WILMINGTON, N.C. — An environmental contractor dramatically underreported the level of benzene, a cancer-causing chemical found in tap water at Camp Lejeune, then omitted it altogether as the Marine base prepared for a federal health review, an Associated Press review has found.
For years, Marines who served at Camp Lejeune have blamed their families' cancers and other ailments on tap water tainted by dry cleaning solvents, and many accuse the military of covering it up. The benzene was traced to massive leaks from fuel tanks at the base on the North Carolina coast as part of a broader, ongoing investigation into that contamination.
When water was sampled in July 1984, scientists found benzene in a well near the base's Hadnot Point Fuel Farm at levels of 380 parts per billion, according to a water tests done by a contractor. A year later, in a report summarizing the 1984 sampling, the same contractor pointed out the benzene concentration "far exceeds" the safety limit set by federal regulators at 5 parts per billion.
In 1992, the federal Agency for Toxic Substances and Disease, an arm of the Department of Health and Human Services, began a health risk assessment. That's when a third contractor, the Michael Baker Corp., released a draft report on the feasibility of fixing the overall problem.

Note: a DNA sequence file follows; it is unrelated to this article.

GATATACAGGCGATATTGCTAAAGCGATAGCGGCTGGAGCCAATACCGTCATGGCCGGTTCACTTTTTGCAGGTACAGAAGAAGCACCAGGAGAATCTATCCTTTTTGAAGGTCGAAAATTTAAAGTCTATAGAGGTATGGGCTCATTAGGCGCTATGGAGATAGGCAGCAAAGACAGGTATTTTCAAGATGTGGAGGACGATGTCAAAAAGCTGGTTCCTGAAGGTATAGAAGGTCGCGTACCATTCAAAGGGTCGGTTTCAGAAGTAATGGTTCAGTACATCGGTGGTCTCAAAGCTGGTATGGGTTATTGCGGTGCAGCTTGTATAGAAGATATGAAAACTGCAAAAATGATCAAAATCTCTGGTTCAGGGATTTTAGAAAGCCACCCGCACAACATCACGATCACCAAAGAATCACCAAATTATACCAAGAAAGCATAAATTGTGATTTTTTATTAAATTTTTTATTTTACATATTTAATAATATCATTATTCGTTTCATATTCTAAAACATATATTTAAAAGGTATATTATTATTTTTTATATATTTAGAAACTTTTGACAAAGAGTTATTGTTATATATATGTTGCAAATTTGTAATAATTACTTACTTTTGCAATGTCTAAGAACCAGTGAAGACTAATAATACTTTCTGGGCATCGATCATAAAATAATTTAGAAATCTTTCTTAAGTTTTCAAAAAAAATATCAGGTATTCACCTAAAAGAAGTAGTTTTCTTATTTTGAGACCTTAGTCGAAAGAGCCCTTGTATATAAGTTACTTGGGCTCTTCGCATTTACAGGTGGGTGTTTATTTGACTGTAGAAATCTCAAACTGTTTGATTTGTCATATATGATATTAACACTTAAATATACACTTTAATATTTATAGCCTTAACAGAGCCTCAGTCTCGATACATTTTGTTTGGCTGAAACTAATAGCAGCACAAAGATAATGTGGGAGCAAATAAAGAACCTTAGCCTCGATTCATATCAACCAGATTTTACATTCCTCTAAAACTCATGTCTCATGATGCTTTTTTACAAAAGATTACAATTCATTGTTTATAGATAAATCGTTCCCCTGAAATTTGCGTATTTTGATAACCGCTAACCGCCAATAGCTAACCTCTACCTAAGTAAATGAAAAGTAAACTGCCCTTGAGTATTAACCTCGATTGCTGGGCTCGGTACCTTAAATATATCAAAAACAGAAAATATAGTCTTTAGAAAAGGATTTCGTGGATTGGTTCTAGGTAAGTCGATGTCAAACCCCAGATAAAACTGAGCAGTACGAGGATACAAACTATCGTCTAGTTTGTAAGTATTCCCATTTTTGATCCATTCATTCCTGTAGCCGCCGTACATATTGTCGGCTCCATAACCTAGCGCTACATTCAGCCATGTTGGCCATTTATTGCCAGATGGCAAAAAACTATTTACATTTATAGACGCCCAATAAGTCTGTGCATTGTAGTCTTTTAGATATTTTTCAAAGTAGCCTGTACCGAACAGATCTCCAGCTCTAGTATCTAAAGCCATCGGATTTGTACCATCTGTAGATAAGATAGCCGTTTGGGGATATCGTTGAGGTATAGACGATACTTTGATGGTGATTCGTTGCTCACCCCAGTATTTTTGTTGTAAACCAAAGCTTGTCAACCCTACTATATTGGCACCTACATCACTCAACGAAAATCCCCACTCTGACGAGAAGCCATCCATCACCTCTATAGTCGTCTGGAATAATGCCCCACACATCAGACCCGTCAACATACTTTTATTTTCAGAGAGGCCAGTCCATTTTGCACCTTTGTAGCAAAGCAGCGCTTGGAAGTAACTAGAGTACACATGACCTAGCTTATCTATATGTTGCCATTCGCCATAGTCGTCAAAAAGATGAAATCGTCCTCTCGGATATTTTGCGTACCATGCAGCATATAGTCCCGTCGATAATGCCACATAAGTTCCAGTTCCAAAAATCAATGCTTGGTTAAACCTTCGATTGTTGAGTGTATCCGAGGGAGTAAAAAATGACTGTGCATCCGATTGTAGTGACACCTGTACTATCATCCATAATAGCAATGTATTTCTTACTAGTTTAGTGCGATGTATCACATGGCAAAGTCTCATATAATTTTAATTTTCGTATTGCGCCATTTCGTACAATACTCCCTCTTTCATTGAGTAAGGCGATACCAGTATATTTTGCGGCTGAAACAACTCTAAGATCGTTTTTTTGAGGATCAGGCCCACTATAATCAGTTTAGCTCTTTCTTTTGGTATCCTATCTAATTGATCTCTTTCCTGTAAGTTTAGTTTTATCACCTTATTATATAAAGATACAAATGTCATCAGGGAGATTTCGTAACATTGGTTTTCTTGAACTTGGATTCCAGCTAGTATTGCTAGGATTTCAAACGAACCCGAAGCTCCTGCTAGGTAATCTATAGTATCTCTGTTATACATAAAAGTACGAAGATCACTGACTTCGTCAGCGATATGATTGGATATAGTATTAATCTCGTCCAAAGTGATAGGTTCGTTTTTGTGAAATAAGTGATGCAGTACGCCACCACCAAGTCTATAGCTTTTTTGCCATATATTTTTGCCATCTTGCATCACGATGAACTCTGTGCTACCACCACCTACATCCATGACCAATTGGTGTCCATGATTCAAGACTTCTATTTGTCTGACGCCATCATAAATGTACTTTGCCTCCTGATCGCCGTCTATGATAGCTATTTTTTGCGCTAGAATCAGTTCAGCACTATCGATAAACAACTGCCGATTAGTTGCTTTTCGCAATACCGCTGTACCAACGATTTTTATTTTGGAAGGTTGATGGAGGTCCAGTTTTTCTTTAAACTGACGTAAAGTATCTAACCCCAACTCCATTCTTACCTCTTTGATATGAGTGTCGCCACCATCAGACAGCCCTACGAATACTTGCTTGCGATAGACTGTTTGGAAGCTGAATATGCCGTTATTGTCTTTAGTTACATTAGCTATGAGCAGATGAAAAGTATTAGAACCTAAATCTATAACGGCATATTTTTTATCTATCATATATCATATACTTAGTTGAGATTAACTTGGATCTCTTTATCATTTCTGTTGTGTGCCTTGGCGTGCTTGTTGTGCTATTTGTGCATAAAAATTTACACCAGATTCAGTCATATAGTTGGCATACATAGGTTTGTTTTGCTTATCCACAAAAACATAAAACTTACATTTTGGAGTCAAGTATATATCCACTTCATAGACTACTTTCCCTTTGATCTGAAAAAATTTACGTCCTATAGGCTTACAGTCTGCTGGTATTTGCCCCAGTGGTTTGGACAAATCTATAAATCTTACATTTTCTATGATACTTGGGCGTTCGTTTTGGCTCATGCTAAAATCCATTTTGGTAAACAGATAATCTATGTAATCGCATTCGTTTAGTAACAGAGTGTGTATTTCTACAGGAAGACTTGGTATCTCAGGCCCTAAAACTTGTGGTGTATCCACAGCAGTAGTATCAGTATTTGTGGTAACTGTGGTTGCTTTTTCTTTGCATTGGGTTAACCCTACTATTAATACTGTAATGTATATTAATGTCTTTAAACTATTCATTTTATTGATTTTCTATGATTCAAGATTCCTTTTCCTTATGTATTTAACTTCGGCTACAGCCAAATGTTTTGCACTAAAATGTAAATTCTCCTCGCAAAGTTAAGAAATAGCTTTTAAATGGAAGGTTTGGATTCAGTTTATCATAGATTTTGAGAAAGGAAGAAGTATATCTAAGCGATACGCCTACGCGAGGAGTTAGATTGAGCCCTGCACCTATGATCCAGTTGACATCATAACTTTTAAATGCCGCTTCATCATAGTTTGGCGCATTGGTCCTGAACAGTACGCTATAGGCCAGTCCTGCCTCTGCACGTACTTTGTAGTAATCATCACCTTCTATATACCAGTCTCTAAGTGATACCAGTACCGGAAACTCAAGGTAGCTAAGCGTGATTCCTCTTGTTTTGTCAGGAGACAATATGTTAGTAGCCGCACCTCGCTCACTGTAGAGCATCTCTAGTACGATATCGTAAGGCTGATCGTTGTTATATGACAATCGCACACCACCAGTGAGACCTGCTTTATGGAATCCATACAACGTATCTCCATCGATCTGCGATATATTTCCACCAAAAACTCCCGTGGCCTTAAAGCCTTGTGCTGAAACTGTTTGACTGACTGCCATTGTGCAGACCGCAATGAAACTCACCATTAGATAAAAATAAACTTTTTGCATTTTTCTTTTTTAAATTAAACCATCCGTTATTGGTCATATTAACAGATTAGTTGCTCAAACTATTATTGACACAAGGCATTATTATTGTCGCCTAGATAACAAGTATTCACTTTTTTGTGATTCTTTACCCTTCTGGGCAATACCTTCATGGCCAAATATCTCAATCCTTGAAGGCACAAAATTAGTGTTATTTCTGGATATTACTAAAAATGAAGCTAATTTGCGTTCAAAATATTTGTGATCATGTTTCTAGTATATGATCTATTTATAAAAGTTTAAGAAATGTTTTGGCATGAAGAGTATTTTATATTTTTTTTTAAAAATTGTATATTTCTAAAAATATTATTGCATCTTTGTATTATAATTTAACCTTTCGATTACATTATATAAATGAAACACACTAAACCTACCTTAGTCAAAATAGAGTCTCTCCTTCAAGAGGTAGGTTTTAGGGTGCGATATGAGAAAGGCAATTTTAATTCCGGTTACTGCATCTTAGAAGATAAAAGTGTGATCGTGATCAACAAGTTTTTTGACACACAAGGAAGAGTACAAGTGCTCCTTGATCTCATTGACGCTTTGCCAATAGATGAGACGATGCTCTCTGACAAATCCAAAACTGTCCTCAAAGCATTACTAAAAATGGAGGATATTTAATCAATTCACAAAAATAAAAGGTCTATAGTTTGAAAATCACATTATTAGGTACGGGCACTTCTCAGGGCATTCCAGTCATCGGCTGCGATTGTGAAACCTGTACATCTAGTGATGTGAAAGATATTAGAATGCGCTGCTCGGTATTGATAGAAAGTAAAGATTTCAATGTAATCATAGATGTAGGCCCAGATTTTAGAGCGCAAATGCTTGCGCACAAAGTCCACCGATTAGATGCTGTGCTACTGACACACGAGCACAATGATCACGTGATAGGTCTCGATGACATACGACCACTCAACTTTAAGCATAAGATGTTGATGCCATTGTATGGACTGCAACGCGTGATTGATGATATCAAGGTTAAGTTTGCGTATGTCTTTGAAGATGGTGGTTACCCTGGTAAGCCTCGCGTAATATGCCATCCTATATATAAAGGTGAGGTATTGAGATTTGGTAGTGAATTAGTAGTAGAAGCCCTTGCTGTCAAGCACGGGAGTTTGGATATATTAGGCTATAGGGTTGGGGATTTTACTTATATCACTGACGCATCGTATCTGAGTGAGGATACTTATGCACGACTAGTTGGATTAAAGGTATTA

In it, the 1984 level on the well of 380 parts per billion had changed to 38 parts per billion. The company's final report on the well, issued in 1994, made no mention of the benzene.
Not only has the benzene not disappeared from the now-closed wells, it has become much worse over time. One sample from a series of tests conducted from June 2007 to August 2009 registered 3,490 parts per billion, according to a report from a fourth contractor.
Kyla Bennett, who spent 10 years as an enforcement officer for the Environmental Protection Agency before becoming an ecologist and environmental attorney, said it was difficult to conclude innocent mistakes were made in the Baker Corp. documents.
"It is weird that it went from 380 to 38 and then it disappeared entirely," she said. "It does support the contention that they did do it deliberately."
Capt. Brian Block, a Marine Corps spokesman, took exception to characterizing the conflicting information in the reports as anything but inadvertent. "It was probably just a mistake on the part of the contractor," he said.
Block said Camp Lejeune held a news conference to alert residents of problems with the water system in 1985 and has spent millions of dollars in outreach and studies. "The Marine Corps has never tried to hide any of this information," he said.